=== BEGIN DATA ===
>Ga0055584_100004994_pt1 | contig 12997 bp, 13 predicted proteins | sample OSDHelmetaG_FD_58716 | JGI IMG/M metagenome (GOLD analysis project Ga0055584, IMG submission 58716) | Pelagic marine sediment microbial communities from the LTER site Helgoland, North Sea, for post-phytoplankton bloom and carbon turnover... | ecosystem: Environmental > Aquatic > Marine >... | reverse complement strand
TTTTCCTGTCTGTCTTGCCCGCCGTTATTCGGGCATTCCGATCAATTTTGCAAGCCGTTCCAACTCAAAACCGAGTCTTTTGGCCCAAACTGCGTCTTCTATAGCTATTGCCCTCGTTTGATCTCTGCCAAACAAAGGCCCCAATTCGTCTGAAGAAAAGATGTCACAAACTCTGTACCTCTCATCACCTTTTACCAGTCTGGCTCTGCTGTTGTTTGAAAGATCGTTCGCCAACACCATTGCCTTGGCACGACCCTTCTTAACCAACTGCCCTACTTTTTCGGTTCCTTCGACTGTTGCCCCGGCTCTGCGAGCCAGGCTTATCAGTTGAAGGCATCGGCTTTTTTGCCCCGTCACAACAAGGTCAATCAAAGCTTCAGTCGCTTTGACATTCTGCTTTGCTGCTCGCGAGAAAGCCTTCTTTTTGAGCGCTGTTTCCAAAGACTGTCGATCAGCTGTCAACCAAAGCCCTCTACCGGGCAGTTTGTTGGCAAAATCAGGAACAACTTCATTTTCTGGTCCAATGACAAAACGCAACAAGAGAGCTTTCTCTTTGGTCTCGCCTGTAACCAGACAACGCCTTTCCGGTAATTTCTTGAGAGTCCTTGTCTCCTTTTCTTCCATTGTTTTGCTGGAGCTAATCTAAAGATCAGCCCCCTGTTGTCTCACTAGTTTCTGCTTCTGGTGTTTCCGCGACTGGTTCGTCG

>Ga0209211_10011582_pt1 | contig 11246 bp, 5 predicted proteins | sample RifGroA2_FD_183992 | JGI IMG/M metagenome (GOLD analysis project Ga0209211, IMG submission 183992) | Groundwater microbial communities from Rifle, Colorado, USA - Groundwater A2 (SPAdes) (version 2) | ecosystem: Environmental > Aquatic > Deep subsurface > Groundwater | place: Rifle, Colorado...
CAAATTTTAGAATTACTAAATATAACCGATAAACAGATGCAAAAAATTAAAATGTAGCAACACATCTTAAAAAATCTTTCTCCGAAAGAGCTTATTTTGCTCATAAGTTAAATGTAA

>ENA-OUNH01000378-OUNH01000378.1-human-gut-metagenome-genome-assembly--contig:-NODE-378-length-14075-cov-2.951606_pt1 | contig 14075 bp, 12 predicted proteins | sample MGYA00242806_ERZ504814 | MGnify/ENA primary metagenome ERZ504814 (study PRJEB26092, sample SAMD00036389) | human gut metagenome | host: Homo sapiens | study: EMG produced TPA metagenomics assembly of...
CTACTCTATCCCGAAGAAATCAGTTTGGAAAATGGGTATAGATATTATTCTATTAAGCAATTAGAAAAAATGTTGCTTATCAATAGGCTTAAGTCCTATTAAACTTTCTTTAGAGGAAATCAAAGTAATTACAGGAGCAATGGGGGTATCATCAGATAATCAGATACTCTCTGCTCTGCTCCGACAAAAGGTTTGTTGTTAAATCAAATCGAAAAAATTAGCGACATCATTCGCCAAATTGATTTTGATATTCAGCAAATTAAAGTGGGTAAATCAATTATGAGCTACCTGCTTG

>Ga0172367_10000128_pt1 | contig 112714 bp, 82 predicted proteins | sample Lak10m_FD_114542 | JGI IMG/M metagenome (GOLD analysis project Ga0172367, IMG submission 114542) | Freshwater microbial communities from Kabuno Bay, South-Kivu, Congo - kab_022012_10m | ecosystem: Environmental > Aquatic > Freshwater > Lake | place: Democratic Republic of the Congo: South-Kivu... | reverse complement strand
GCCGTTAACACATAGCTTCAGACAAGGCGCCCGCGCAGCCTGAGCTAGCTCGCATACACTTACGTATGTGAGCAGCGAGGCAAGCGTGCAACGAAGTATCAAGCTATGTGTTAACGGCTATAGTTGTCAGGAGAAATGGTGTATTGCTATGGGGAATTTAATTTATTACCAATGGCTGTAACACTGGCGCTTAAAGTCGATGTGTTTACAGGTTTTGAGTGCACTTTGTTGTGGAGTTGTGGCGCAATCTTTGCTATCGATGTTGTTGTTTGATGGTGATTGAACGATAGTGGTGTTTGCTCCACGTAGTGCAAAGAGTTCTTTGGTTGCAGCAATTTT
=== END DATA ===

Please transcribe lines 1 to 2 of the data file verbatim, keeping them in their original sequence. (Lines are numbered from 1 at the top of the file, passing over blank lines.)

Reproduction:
>Ga0055584_100004994_pt1 | contig 12997 bp, 13 predicted proteins | sample OSDHelmetaG_FD_58716 | JGI IMG/M metagenome (GOLD analysis project Ga0055584, IMG submission 58716) | Pelagic marine sediment microbial communities from the LTER site Helgoland, North Sea, for post-phytoplankton bloom and carbon turnover... | ecosystem: Environmental > Aquatic > Marine >... | reverse complement strand
TTTTCCTGTCTGTCTTGCCCGCCGTTATTCGGGCATTCCGATCAATTTTGCAAGCCGTTCCAACTCAAAACCGAGTCTTTTGGCCCAAACTGCGTCTTCTATAGCTATTGCCCTCGTTTGATCTCTGCCAAACAAAGGCCCCAATTCGTCTGAAGAAAAGATGTCACAAACTCTGTACCTCTCATCACCTTTTACCAGTCTGGCTCTGCTGTTGTTTGAAAGATCGTTCGCCAACACCATTGCCTTGGCACGACCCTTCTTAACCAACTGCCCTACTTTTTCGGTTCCTTCGACTGTTGCCCCGGCTCTGCGAGCCAGGCTTATCAGTTGAAGGCATCGGCTTTTTTGCCCCGTCACAACAAGGTCAATCAAAGCTTCAGTCGCTTTGACATTCTGCTTTGCTGCTCGCGAGAAAGCCTTCTTTTTGAGCGCTGTTTCCAAAGACTGTCGATCAGCTGTCAACCAAAGCCCTCTACCGGGCAGTTTGTTGGCAAAATCAGGAACAACTTCATTTTCTGGTCCAATGACAAAACGCAACAAGAGAGCTTTCTCTTTGGTCTCGCCTGTAACCAGACAACGCCTTTCCGGTAATTTCTTGAGAGTCCTTGTCTCCTTTTCTTCCATTGTTTTGCTGGAGCTAATCTAAAGATCAGCCCCCTGTTGTCTCACTAGTTTCTGCTTCTGGTGTTTCCGCGACTGGTTCGTCG